What is the goal of Anti-epileptic drugs?
GOAL: max quality of life by minimizing seizures and adverse drug effects but may not be lifelong treatment
Decrease the frequency and/or severity of seizures
Treats the symptom of seizure but no the underlying epileptic condition
[currently, no anti-epileptogenic drugs available]
Factors to consider when selecting AED regimen?
Describe the difference between Narrow Spectrum and Broad Spectrum AEDs?
Monotherapy vs polytherapy
Narrow Spectrum - 1 Mechanism of Action for PArtial Seizures
Broad Spectrum - for all and have more than 1 mechanism of action
Name the Broad Spectrum drugs we learned about....Whats the way to remember them eh?
[Valery Likes To Lick Zeus}
Name the Narrow Spectrum Agents by old and new generation
Old - Carbamazepine, Phenytoin, Phenobarbital
New - Gabapentin, Oxcarbazepine, PRegabalin, Lacosamide
What seizures are the Narrow Spectrum drugs (GLOP and CPP) used for?
Partial Onset that can be simple, complex, or tonic-clonic but with focal/partial onset
What is the Treatment for Absence seizures and briefly describe it's mechanism of action?
Targets T type Caclcium channels
What is the like most severe way to KO generalized onset seizures?
Benzodiazepines or barbituates
Like hitting with a sledge hammer
Describe the role of "weighted inhibition" or Inhibitory surround in the brain and what types of neurons are in competition for balance in the pathology of seizures.
Normally, Inhibitory (GABA/Glycine interneurons) outweigh excitatory NT/inputs - hence the term "Weighted Inhibition" and they perform surround inhibition to prevent synchronization of adjacent neurons so you dont get excitatory spread with signaling (excitatory signaling with Glutamate and Aspartate)
Seizure generation occurs when you lose GABA input and excitation is weighted more than inhibitory
- get bursts of EPSPs and Na and Ca currents and burst firing in Paroxysmal Depolarization (generation of seizure)
Describe the cellular mechanisms for Partial and Secondary Generalized seizures and highlight the areas where we use drugs to intervene
Main Mechanism: Depolarizing Shift!!!
see burst of high electrical activity by a column of neurons that's lost inhibitory inputs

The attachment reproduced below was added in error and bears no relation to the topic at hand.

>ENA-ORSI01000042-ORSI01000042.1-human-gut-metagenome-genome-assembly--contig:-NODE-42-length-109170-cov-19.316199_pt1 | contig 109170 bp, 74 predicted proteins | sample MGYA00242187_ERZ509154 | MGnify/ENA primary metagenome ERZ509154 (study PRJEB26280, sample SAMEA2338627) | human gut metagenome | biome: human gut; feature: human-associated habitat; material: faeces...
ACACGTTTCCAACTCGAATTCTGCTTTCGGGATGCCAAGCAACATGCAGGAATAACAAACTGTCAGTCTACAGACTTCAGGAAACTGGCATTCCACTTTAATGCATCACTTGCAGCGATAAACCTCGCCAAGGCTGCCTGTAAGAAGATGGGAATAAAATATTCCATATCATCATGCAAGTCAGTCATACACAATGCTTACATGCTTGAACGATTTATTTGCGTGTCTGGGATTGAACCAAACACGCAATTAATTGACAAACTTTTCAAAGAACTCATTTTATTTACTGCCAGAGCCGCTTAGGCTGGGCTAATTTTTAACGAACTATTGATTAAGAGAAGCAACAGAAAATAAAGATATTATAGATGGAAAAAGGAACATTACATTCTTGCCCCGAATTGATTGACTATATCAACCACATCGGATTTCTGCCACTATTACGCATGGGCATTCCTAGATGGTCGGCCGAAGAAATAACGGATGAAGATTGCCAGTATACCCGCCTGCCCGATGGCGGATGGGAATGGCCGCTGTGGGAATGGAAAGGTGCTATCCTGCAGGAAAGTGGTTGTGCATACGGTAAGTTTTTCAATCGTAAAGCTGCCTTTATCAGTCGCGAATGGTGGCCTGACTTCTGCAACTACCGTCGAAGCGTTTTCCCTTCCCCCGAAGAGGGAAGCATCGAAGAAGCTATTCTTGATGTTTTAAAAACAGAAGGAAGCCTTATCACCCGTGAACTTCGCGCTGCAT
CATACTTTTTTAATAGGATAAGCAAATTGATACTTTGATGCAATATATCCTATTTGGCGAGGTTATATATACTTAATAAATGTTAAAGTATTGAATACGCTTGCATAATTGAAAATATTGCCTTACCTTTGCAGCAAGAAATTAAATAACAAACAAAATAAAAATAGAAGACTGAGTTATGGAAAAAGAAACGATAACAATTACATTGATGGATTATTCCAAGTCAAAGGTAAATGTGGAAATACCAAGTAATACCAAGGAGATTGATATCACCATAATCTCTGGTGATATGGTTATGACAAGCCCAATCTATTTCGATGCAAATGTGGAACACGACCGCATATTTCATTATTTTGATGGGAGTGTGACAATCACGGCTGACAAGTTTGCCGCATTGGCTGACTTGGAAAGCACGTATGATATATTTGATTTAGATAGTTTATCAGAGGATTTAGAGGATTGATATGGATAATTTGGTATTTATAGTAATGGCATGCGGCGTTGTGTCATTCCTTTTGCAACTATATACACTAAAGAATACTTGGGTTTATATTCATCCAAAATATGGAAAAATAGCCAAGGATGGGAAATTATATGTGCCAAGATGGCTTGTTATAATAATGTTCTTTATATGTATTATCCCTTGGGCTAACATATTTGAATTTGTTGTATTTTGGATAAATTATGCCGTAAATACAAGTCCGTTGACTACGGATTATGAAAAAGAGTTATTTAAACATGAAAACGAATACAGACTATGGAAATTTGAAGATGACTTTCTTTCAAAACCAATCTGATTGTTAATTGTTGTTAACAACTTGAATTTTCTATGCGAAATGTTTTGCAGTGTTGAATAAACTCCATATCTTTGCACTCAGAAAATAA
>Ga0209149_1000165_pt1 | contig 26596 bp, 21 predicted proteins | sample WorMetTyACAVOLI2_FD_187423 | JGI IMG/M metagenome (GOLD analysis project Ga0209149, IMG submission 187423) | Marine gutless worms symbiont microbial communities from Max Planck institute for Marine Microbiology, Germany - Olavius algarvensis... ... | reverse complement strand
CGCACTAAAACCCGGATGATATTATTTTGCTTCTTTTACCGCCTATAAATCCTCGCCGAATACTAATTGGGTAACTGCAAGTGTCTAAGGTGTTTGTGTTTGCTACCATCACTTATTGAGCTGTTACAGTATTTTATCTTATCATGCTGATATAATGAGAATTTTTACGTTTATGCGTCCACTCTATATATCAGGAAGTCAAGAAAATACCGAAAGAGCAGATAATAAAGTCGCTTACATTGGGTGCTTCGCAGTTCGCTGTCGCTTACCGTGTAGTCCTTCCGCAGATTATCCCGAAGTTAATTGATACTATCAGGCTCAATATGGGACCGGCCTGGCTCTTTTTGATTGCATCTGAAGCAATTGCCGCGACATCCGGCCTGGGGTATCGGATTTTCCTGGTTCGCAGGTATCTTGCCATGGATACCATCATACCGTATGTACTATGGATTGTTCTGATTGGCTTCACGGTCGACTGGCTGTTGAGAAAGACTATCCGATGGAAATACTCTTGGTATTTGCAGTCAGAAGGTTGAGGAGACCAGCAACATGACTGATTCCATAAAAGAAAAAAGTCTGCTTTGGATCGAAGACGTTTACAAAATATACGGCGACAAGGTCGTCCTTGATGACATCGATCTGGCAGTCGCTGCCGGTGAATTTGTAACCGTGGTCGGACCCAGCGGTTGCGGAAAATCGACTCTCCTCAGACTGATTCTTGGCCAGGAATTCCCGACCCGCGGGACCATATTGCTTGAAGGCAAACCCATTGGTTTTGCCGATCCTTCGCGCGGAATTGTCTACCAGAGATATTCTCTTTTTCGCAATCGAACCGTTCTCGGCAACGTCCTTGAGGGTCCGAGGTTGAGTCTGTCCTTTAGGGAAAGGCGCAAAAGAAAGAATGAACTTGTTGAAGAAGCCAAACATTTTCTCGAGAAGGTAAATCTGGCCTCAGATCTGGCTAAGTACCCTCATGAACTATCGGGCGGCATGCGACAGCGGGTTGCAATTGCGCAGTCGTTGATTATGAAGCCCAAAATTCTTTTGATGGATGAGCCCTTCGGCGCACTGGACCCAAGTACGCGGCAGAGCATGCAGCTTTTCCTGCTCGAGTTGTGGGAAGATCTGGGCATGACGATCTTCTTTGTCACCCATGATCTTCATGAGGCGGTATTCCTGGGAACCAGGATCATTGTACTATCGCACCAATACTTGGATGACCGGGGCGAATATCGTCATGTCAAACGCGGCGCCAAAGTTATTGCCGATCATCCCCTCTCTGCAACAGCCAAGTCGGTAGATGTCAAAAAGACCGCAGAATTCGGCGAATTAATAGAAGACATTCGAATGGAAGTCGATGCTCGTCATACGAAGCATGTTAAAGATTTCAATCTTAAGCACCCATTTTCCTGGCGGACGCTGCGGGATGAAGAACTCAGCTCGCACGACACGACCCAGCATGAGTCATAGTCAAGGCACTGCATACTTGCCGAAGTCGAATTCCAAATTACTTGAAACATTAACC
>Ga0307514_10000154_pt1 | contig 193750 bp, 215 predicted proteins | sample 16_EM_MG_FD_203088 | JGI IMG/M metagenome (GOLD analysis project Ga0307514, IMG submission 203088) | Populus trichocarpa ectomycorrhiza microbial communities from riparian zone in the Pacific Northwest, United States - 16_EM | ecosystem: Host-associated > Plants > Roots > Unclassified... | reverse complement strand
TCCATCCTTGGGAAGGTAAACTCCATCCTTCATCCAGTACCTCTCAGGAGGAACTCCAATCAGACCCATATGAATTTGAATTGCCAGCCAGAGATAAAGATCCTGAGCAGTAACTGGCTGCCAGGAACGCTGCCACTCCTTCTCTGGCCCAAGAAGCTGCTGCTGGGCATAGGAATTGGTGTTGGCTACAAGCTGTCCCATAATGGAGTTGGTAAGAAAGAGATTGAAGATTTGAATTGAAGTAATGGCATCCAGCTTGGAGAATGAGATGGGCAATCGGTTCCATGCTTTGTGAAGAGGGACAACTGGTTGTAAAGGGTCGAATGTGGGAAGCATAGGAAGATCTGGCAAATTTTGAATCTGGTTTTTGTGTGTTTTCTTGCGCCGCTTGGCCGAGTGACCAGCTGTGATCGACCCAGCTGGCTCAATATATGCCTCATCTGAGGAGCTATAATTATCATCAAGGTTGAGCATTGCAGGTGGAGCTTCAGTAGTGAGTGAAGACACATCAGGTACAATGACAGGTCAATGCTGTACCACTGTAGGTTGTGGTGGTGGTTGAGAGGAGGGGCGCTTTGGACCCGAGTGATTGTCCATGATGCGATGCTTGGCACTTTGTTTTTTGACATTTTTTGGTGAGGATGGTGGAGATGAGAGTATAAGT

Recurrent EPSP --> Ca spikes --> repetive spike
Rapid Neuronal Discharge at Seziure Foci OPENS NA CHANNEL!!
Therefore drug-targets are to either BLOCK NA CHANNELS or INCREASE GABA INHIBITIOIN
What are the Na Channel blockers used as narrow spectrum and how do they work?
Na Channel Blockers: Phenytoin, Carbamazepine, Oxcarbemazepine, ESL (Stedesa), Lacosamide
Prevent prolonged activation but dont block the initial opening of the channel so neurons retain their ability to generate APs at lower frequencies but not get rapid generation like with seizures
"Use-Dependent BLockade" = Work only AFTER channel has been opened under normal circumstances and prolons inactivation state and increased refractory period
How does Phenytoin work? What is it used for?
Phenytoin is a Na Channel blocker that is a first-line agent in treatment of partial seizures and should be considered/compared with Carbemazepine and Lamotrigine for risk/benefit
First line agent partial seizures
GIVEN IV IN STATUS EPILEPTICUS
What are the "TO KNOW" Facts about Phenytoin?
Name some specific adverse events.
Phenytoin is 95% bound to plasma albumin, inactivated by metabolism in liver, is a P450 inducer (can induce its own metabolism)
SATURATION KINETICS (linear at low doses zero order at higher doses) so small increase in dose can cause large, unpredictable increase in plasma concentration
- Cerebellar effects= Ataxia, Nystagmus, Incoordination
-Cerebral effects = Confusion
-Ugly Effects = Hirsuitism and Facial coarsening and systemic skin rash
The worst - 15-50% get GINGIVAL HYPERPLASIA!
What kind of drug is Carbemazepine? How does it work? When is it used?
Carbemazepine is actually a tricyclic antidepressant that here is a Na-Channel blocker used as a first line agent in Partial Seizures (especially good when effects of Phenytoin are too great)
Occasionally used in Tonic-Clonic
What are the TO KNOW facts about Carbemazepine metabolism and side effects?
Carbemazepine is inactivated by metabolism in liver and its active metabolite, 10-11 Epoxy Metabolite, may contribute to neurotoxicity
It induces its own metabolism and increases rate of metab during first 3-6 weeks so neets to be titrated correctly, large doses may be necessary
What is Oxcarbazepine? How does it work? What is it used for?
Oxcarbazepine is a newer drug closely related to Carbamazapine but with a lower side effect profile and less induction of P450 enzymes in liver metabolism
Used in kids >4 yo